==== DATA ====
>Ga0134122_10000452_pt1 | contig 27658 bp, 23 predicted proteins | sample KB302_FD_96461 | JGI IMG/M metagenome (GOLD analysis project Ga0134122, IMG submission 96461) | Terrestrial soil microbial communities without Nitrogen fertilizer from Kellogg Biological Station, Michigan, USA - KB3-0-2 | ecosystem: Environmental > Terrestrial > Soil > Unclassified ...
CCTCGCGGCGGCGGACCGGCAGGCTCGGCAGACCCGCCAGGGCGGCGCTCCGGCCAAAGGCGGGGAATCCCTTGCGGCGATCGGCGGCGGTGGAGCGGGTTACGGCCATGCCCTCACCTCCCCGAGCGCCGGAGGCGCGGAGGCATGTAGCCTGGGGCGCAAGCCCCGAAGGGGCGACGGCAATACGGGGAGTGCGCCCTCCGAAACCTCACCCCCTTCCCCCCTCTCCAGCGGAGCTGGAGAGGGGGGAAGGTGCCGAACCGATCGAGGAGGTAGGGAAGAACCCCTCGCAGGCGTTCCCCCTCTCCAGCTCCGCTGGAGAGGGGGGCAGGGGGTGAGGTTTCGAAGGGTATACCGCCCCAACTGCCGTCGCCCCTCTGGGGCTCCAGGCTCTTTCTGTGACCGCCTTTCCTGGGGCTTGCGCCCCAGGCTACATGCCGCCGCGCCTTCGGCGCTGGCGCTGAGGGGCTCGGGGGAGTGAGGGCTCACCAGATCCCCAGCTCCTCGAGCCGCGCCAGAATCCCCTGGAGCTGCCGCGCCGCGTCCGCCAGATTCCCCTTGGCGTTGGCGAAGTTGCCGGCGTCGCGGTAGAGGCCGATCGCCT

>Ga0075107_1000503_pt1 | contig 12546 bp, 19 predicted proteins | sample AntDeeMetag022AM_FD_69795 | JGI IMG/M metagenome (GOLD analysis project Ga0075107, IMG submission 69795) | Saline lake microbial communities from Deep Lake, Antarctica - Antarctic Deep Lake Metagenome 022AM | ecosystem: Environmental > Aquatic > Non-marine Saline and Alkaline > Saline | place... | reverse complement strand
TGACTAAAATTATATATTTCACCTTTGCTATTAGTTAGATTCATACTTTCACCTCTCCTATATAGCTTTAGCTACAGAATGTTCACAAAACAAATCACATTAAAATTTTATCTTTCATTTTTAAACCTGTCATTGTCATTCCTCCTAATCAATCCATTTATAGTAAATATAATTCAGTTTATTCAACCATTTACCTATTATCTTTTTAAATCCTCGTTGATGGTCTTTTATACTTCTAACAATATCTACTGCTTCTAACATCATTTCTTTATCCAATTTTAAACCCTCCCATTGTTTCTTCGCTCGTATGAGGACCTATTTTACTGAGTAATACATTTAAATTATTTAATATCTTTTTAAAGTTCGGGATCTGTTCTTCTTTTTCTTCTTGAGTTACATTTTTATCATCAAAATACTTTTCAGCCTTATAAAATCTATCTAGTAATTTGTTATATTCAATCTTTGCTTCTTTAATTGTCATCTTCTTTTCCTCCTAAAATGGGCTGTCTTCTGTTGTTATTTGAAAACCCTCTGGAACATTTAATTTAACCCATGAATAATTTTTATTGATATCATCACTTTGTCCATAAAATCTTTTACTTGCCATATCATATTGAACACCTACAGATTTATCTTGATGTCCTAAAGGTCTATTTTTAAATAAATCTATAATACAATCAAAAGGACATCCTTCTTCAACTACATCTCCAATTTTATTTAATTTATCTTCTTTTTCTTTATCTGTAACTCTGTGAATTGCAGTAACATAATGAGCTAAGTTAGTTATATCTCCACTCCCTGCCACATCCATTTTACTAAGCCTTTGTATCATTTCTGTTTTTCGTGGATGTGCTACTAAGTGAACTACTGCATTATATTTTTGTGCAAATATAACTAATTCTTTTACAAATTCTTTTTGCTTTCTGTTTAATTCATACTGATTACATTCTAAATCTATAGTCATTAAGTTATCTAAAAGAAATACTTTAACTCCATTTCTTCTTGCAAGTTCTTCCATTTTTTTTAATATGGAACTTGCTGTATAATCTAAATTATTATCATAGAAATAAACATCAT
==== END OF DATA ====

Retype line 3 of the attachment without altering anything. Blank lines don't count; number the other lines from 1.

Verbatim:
>Ga0075107_1000503_pt1 | contig 12546 bp, 19 predicted proteins | sample AntDeeMetag022AM_FD_69795 | JGI IMG/M metagenome (GOLD analysis project Ga0075107, IMG submission 69795) | Saline lake microbial communities from Deep Lake, Antarctica - Antarctic Deep Lake Metagenome 022AM | ecosystem: Environmental > Aquatic > Non-marine Saline and Alkaline > Saline | place... | reverse complement strand